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Project ID: 2002WA6B

Title: Reactive Transport of Reducible Metal Ions: Reaction Kinetics, Column Experiments and Transport Modeling

Project Type: Research

Focus Categories: Hydrogeochemistry, Models, Toxic Substances

Keywords: Chromium, Groundwater, Reactive transport model

Start Date: 03/01/2002

End Date: 02/28/2002

Federal Funds: $15,000

Non-Federal Matching Funds: $30,180

Congressional District: Washington Fifth

Principal Investigators:
James Niels Petersen
Washington State University

Hanxue Qiu
Washington State University

Brent M. Peyton
Washington State University

Sridhar Viamajala
Washington State University


The use of ionic metal species in industries such as wood preservation, leather tanning, electroplating, paint pigment and dye manufacturing, automobile manufacturing, steel production, and as a corrosion inhibitor in power plants and nuclear facilities, as well as the use of metal ions for governmental purposes, such as weapons production, has led to discharge of such ions into the environment at many locations. Many of these metals have several environmentally significant valence states. Typically, metals in one of these valance states form ions that can be transported through the environment much more easily than can the ions formed when the metal is in other valence states. Unfortunately, most often, the state that is most transportable is also the most hazardous.

Fortunately, however, previous research has shown that some oxidized metals (the transportable, hazardous state) can be reduced to a much less mobile, much less hazardous form through the action of indigenous subsurface microbes. Examples of metals that can be microbially reduced include chromium, uranium, and technetium. When reduced, these metals form insoluble metal oxides that will become immobilized, thus preventing further spread of heavy metal contamination. Of these metals, chromium is the second most common hazardous inorganic contaminant in the US and will be the focus of this proposed research project. In particular, Cr(VI) is hazardous and forms oxyanions that are easily transported through the environment. Cr(VI) can be microbially reduced to Cr(III), which is much less hazardous and which, under typical groundwater conditions, will form stable insoluble species that are not easily transported. Our ongoing work has shown that indigenous microbes can reduce Cr(VI) to Cr(III). While previous experiments have focused on understanding the enzyme systems that catalyze the microbial reduction of Cr(VI) to Cr(III), and on the kinetics of the microbial reduction processes, little work has focused on the study of these processes in soil column reactors or on the development of predictive mathematical models that allow determination of expected plume concentrations and development of effective remediation strategies. Here, we propose to conduct a series of soil column experiments designed to elicit information on the complex interactions between soil, indigenous microbes, nutrients and contaminants. Moreover, we will develop modifications to an established groundwater modeling system, accounting for these interactions, which will allow the prediction of chromium plume concentrations as functions of space and time. By linking these two activities, we will provide a tool that can be begin to predict plume concentration profiles and to develop remediation strategies for chromate contaminated sites. Further, this tool can then be extended to allow such understanding for sites contaminated with other reducible metal ions (e.g. uranium).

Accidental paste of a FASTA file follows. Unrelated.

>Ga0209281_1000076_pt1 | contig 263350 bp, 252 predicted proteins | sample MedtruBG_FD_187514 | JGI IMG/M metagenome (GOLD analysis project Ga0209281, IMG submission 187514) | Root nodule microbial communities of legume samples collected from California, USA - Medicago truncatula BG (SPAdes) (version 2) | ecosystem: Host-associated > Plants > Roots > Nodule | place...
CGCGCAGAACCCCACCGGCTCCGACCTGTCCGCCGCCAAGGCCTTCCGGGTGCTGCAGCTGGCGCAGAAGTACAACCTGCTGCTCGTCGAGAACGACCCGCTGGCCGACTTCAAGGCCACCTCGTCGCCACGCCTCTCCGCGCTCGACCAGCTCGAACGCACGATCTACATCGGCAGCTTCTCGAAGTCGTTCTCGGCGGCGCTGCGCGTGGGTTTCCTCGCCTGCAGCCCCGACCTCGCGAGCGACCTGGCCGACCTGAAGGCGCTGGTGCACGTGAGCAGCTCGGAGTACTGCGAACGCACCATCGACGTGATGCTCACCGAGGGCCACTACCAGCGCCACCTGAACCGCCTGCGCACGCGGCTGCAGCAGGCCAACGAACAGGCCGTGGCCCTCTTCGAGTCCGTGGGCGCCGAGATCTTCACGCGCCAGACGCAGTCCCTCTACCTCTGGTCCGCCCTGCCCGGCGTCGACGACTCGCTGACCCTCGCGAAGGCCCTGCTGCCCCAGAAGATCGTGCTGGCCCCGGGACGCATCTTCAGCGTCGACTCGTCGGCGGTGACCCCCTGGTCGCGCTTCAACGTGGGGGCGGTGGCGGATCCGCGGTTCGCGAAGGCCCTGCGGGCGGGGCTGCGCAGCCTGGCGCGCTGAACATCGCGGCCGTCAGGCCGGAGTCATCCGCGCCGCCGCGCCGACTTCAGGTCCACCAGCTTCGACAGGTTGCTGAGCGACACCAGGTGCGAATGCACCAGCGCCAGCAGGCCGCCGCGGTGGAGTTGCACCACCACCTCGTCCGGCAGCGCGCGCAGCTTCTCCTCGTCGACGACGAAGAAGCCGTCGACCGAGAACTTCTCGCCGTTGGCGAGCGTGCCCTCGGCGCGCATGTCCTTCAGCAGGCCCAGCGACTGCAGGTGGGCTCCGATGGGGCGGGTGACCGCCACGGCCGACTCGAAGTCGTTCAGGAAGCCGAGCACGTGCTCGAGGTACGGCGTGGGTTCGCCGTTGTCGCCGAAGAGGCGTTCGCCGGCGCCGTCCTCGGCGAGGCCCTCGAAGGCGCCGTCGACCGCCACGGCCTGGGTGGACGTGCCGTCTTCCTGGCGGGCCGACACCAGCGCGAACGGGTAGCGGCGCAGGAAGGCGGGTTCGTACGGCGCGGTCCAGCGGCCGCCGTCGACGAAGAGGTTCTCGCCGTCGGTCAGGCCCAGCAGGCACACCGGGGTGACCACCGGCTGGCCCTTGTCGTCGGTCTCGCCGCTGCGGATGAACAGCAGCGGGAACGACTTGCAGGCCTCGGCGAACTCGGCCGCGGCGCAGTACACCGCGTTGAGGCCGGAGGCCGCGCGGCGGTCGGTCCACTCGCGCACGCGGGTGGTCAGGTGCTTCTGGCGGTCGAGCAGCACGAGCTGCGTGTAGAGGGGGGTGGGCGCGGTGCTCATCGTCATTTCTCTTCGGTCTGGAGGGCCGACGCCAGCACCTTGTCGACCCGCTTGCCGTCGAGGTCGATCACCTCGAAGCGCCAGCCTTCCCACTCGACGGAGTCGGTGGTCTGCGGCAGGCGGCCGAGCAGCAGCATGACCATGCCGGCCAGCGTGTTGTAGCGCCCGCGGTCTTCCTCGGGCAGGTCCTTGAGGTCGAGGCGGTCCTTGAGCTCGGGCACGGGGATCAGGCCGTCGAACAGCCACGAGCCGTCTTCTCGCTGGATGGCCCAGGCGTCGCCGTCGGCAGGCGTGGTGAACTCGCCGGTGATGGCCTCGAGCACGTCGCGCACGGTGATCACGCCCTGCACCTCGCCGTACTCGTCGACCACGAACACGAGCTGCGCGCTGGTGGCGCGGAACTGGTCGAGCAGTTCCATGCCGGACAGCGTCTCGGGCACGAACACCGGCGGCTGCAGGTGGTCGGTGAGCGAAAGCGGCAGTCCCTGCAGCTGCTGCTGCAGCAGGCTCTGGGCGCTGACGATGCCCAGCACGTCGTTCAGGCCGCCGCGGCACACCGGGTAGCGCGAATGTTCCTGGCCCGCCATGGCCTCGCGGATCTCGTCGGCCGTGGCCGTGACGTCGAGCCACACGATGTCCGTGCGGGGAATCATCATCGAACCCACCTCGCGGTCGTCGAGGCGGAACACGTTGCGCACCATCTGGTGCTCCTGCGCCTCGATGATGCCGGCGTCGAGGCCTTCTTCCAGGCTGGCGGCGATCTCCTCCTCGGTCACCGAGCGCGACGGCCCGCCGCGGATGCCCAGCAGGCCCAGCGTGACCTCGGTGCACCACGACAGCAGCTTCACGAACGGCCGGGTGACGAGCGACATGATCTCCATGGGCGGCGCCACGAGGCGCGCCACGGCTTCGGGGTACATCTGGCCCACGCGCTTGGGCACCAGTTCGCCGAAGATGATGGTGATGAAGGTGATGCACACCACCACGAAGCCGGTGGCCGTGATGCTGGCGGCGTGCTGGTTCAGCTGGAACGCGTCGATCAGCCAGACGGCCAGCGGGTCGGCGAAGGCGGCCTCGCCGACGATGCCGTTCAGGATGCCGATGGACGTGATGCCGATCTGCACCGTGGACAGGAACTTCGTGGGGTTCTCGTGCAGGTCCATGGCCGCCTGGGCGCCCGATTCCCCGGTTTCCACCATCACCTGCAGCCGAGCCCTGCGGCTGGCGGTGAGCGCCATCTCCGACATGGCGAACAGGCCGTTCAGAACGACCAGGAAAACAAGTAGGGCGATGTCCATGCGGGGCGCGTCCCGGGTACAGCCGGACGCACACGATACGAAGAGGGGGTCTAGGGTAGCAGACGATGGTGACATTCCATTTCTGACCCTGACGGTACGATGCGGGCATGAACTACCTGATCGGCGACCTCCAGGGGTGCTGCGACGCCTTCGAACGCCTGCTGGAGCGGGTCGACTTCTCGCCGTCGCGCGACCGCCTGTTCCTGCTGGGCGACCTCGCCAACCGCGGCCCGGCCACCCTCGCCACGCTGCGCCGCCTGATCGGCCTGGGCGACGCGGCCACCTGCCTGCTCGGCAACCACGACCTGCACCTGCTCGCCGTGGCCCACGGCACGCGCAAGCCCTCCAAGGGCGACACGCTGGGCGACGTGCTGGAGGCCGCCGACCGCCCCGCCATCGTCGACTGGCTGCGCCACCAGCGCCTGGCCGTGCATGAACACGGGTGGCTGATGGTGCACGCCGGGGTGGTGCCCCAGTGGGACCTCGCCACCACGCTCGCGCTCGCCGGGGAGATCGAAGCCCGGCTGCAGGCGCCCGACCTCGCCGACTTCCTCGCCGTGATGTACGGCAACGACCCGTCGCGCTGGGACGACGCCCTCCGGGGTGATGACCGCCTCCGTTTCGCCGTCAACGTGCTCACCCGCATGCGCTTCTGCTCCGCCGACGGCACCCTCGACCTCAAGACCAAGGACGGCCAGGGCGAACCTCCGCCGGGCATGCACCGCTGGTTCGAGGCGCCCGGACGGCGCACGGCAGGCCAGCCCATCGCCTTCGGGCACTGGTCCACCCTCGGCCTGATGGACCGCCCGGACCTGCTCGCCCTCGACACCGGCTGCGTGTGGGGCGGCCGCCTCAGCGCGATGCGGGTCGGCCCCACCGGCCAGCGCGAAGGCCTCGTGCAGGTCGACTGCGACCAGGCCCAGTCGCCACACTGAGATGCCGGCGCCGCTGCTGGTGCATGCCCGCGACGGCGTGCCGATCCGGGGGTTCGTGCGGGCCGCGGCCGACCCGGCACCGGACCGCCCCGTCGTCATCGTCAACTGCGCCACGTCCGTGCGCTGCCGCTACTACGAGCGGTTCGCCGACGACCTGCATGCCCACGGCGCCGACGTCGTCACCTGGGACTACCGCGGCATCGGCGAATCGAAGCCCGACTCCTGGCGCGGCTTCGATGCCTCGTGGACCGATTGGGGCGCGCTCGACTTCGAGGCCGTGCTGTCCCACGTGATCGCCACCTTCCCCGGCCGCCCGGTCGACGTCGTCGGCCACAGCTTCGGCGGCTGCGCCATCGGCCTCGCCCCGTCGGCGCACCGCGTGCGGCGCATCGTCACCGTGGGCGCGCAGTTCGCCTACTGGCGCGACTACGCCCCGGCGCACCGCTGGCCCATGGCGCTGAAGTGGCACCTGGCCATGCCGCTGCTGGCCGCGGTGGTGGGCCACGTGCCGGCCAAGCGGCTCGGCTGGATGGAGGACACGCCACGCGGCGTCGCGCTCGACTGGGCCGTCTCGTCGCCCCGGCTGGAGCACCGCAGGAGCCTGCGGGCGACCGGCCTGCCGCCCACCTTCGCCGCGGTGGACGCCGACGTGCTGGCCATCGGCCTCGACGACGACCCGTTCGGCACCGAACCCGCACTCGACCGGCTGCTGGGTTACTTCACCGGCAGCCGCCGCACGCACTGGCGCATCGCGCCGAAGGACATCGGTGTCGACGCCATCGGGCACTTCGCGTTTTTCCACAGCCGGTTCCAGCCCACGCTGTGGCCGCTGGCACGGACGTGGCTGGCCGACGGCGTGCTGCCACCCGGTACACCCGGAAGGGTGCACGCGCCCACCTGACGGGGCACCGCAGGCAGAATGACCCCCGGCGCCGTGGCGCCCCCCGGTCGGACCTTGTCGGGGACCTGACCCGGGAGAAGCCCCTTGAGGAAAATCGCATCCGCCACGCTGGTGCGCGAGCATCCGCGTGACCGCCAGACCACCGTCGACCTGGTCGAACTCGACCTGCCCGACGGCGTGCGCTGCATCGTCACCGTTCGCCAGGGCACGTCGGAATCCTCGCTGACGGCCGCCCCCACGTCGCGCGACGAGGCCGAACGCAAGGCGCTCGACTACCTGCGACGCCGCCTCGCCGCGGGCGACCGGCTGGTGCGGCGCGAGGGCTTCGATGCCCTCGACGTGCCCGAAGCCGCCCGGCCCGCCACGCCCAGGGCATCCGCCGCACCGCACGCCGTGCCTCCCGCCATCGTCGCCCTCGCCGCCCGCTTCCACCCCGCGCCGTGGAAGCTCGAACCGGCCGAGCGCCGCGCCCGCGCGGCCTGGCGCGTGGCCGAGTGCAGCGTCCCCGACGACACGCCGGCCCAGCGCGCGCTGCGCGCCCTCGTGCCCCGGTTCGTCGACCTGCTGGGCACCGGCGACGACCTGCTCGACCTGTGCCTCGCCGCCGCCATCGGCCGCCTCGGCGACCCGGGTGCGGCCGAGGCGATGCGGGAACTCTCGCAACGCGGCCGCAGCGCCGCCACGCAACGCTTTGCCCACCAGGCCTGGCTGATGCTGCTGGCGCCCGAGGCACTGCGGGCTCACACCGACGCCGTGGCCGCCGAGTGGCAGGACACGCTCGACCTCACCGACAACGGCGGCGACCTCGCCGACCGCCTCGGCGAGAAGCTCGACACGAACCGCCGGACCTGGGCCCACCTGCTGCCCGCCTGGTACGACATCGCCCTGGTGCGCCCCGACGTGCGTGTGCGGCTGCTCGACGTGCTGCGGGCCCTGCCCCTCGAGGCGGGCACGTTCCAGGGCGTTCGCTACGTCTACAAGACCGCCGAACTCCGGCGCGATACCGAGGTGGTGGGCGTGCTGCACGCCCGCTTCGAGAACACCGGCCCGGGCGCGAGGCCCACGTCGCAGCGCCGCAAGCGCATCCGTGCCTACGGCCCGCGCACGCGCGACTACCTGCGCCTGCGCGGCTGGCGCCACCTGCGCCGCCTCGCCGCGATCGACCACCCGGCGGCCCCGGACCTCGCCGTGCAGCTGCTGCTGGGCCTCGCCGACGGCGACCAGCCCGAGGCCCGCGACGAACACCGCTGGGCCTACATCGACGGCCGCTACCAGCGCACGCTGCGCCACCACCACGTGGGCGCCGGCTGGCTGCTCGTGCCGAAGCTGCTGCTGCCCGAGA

Progress/Completion Report PDF

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